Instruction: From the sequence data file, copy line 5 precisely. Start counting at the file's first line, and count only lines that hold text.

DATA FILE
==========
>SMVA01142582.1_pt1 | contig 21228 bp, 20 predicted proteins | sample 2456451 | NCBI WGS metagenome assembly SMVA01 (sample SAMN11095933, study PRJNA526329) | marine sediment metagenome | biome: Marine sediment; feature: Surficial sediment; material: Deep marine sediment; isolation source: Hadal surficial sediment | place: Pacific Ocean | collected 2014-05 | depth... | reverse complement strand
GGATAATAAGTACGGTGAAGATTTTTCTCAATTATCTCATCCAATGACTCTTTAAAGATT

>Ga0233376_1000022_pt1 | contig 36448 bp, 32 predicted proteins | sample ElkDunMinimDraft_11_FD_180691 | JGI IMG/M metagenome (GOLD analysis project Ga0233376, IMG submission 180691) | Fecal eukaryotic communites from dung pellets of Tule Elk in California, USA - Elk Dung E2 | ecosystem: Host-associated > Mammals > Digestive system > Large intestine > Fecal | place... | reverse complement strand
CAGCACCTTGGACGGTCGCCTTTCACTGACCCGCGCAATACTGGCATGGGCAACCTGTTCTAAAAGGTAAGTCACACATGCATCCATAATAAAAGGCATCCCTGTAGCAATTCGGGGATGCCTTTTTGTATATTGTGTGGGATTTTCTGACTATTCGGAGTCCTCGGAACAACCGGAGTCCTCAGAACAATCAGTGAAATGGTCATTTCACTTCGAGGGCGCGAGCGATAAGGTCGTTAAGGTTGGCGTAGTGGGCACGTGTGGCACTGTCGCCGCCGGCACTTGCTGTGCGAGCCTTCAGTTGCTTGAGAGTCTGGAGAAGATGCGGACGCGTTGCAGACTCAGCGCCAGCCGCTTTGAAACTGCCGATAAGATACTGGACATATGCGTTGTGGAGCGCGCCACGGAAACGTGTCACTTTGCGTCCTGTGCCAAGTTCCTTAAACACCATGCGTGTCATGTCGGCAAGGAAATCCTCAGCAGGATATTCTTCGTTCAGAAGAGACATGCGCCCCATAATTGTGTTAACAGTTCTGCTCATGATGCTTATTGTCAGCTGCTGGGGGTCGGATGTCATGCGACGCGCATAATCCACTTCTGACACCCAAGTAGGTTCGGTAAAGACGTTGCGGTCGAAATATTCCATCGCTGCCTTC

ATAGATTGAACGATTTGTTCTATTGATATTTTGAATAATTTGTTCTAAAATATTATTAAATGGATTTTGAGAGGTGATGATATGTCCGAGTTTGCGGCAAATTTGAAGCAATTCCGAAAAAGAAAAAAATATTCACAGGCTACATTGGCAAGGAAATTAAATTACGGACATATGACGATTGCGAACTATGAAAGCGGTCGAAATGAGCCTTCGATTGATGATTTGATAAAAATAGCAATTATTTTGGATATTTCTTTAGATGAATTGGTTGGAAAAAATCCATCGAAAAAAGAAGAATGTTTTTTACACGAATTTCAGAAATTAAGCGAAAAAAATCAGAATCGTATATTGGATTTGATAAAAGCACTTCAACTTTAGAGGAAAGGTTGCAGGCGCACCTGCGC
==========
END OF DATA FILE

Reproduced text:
ATAGATTGAACGATTTGTTCTATTGATATTTTGAATAATTTGTTCTAAAATATTATTAAATGGATTTTGAGAGGTGATGATATGTCCGAGTTTGCGGCAAATTTGAAGCAATTCCGAAAAAGAAAAAAATATTCACAGGCTACATTGGCAAGGAAATTAAATTACGGACATATGACGATTGCGAACTATGAAAGCGGTCGAAATGAGCCTTCGATTGATGATTTGATAAAAATAGCAATTATTTTGGATATTTCTTTAGATGAATTGGTTGGAAAAAATCCATCGAAAAAAGAAGAATGTTTTTTACACGAATTTCAGAAATTAAGCGAAAAAAATCAGAATCGTATATTGGATTTGATAAAAGCACTTCAACTTTAGAGGAAAGGTTGCAGGCGCACCTGCGC